In 2007 new guidelines were introduced for sickness certification in both Norway and Sweden. However, the amount of sickness certification has not changed significantly in either of the two countries following this. Discussions among doctors and the dialogue between doctor and patient appear to be more important for the decision to issue a doctor’s certificate or not than the guidelines.
Studies conducted in Sweden in 1995 (1) and in England in 2002, evaluated in 2008 (2), showed that the effect of the then prevailing guidelines on doctor’s certificates was short-lived and that the guidelines had no impact on long-term sickness absence.
New guidelines for doctor’s certificates were introduced in 2007 in both Norway and Sweden (3, 4). The official certification form in Norway was changed from 2008, making it simpler for doctors to give advice about the interaction between patient and employer (5). Sweden introduced a decision-based support system consisting of 110 recommendations – including the duration of the doctor’s certificate for different medical conditions (6). Below we discuss Norwegian and Swedish doctors’ experiences with the guidelines on the basis of the available literature.
Experiences prior to the guidelines
A qualitative study conducted with 26 Swedish doctors showed that the majority of the group were disheartened by the work relating to doctor’s certificates and feared that they themselves contributed to unnecessary sickness certification (7). In their view, the health service’s weak provisions made it difficult to deal with sickness certification issues. Another qualitative Swedish study revealed considerable differences between patients’ experience of illness and the doctors’ findings and interpretation (8). The doctors felt that a doctor’s certificate could have a negative impact on the course of the illness. In a third study Swedish GPs reported the difficulty of assessing reduced work capacity and the duration and scope of a doctor’s certificate, as well as of having to renew a certificate issued by a colleague (9).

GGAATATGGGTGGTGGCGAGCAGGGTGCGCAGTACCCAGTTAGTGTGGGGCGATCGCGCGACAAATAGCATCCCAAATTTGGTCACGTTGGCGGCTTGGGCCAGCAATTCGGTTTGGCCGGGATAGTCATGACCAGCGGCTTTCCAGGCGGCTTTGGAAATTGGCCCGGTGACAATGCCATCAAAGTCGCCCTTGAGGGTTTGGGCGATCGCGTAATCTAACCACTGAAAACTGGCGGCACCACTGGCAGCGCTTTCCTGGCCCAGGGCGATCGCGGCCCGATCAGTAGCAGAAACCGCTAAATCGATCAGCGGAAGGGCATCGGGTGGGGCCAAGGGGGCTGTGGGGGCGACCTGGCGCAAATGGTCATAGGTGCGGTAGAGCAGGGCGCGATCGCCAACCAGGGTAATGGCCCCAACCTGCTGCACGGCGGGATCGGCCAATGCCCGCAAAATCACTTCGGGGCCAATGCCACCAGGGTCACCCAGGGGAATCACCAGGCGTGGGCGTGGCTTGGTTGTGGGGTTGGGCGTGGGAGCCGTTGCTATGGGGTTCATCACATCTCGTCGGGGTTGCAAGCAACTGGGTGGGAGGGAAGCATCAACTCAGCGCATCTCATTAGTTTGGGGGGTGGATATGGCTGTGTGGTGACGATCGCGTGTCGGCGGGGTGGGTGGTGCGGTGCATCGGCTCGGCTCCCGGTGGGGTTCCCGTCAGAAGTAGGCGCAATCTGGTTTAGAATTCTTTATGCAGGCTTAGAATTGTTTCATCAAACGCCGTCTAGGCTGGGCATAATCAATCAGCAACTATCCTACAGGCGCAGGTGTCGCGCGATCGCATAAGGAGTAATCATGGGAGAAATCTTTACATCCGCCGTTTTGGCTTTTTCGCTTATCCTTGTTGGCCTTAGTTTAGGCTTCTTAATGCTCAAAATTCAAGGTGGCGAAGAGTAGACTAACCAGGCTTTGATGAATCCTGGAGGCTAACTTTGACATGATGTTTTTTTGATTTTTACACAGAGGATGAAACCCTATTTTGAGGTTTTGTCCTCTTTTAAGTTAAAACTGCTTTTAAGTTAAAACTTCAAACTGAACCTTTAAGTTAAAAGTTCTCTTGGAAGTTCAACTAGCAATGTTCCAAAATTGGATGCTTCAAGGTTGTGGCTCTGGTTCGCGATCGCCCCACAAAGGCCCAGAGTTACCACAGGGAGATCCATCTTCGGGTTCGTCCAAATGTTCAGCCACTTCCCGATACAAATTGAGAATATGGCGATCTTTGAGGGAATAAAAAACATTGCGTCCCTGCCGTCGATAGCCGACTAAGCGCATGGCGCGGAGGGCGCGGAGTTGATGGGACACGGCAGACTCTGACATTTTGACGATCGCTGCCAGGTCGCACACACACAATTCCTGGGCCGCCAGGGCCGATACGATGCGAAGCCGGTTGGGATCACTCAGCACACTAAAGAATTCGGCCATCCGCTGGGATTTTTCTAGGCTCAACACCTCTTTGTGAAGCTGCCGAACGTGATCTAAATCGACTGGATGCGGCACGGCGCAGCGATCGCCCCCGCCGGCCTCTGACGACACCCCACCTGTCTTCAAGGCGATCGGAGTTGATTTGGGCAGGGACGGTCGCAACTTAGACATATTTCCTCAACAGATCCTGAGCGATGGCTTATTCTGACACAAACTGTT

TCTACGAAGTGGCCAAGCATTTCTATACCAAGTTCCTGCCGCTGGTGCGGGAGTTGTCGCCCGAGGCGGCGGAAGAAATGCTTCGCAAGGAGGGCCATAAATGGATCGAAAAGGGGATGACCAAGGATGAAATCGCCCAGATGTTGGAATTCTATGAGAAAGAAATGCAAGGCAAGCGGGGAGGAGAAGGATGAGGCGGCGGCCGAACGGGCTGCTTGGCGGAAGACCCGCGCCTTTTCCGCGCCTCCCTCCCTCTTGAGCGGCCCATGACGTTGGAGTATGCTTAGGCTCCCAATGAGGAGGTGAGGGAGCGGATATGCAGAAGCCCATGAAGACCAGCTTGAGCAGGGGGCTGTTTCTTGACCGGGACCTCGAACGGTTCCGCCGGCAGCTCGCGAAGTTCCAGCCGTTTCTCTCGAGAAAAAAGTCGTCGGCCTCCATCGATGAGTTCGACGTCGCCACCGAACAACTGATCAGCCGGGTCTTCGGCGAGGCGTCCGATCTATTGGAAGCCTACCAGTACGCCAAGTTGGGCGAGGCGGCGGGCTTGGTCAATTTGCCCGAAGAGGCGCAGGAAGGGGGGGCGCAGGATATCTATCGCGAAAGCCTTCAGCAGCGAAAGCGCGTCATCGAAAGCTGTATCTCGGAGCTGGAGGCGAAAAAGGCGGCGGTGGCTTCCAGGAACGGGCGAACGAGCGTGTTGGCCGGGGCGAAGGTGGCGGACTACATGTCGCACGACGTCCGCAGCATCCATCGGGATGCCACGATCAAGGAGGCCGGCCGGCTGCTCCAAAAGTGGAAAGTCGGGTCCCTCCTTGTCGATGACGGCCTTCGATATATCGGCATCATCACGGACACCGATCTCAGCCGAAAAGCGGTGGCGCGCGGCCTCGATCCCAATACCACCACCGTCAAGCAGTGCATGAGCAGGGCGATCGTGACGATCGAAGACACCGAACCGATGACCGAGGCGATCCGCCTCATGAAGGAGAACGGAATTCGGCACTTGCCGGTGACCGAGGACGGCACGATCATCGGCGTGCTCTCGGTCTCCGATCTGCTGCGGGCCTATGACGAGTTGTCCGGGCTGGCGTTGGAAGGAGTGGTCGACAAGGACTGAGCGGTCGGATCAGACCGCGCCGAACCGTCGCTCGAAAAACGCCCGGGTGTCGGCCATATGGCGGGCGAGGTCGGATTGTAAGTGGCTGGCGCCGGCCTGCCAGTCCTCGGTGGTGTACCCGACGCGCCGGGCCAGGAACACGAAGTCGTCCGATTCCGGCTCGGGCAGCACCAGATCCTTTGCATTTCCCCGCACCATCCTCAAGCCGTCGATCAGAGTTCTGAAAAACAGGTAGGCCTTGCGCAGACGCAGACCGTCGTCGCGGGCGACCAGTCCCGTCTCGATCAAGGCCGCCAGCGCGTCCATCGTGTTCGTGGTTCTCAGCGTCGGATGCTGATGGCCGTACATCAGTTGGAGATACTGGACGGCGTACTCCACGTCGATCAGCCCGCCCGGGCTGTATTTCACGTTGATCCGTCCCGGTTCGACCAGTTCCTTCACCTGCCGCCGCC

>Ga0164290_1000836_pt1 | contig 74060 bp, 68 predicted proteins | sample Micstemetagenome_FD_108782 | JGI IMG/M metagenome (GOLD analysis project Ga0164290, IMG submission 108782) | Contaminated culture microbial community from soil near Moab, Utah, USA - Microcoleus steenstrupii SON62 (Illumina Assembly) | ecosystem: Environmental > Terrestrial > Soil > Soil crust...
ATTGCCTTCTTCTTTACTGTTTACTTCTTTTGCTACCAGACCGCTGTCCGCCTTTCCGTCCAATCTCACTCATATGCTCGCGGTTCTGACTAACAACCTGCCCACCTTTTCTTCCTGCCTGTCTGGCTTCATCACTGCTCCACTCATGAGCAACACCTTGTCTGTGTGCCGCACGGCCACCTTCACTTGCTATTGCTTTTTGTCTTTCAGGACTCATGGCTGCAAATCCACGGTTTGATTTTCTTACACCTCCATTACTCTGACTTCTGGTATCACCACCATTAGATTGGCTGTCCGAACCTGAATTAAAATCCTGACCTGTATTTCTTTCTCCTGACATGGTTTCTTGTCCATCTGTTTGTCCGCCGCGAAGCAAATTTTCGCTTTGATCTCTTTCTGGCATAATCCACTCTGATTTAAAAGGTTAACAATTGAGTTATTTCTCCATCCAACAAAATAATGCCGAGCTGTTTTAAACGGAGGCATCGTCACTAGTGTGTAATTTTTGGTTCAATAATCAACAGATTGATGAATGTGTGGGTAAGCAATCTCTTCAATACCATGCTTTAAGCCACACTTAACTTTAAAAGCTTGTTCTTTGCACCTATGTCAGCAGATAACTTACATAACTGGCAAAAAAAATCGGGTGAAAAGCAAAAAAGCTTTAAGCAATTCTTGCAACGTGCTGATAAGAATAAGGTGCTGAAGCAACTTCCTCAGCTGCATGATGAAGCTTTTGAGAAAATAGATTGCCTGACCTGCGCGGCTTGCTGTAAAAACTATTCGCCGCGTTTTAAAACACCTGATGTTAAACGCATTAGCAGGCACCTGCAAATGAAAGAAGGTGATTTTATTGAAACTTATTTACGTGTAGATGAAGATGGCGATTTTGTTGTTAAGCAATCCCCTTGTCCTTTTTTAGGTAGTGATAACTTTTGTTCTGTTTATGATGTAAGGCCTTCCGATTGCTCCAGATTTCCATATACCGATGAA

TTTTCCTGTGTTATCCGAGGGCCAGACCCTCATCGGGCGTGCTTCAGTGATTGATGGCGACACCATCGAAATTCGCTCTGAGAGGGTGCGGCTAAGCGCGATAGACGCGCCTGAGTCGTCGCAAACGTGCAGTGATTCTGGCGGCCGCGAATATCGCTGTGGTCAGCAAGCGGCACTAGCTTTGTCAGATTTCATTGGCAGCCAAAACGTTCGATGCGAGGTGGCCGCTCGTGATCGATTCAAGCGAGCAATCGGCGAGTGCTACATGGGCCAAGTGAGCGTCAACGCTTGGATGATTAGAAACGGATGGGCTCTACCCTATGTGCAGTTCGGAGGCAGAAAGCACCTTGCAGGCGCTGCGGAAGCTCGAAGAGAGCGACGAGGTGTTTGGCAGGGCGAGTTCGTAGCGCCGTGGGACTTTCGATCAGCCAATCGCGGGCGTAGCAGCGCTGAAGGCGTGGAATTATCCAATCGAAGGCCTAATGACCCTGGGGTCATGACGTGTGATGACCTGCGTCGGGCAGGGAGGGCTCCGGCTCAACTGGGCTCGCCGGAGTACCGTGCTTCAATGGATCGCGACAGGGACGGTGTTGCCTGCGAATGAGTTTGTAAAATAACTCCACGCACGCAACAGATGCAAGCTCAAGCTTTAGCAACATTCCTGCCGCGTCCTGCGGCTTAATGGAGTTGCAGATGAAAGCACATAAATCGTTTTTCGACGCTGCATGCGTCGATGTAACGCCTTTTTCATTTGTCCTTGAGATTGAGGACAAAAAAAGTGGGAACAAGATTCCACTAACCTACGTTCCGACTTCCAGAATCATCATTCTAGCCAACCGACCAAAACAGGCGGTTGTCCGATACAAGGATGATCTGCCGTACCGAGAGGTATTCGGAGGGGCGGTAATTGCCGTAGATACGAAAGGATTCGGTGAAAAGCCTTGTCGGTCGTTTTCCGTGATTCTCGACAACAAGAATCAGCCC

In the case of Norwegian GPs there was no difference in the frequency of sickness certification even though the doctors held different attitudes to socio-political and medical questions (10). A randomised trial with GPs showed that an intervention consisting of a training seminar had no effect on the total frequency of both sickness certification and referrals to voluntary rehabilitation (11). Another study indicated that clinical and demographic relationships and the patient’s self-evaluation were of importance for the assessment of the prognosis (12).
Do guidelines help?
A cross-sectional study from Norway and Sweden published in 2012 included 3,949 Swedish GPs (data from 2008) and 221 Norwegian GPs (data from 2010) (13). Sickness certification was a frequently recurring issue. More than half the doctors in each country experienced this as demanding work.
There are no agreed methods for work capacity assessment in relation to illness. A year after Sweden had introduced guidelines for sickness certification, all Swedish doctors were asked about their use of the guidelines. The questionnaire survey (N = 36,989, to which 61 % of all Swedish doctors responded) showed that 76 % of GPs used the guidelines. Altogether 65 % of these stated that the guidelines provided helpful advice on direct patient contact, and 44 % said that the guidelines were useful in interaction with case officers in the social service and in insurance companies. A total of 32 % asserted that the guidelines improved their assessment skills (14).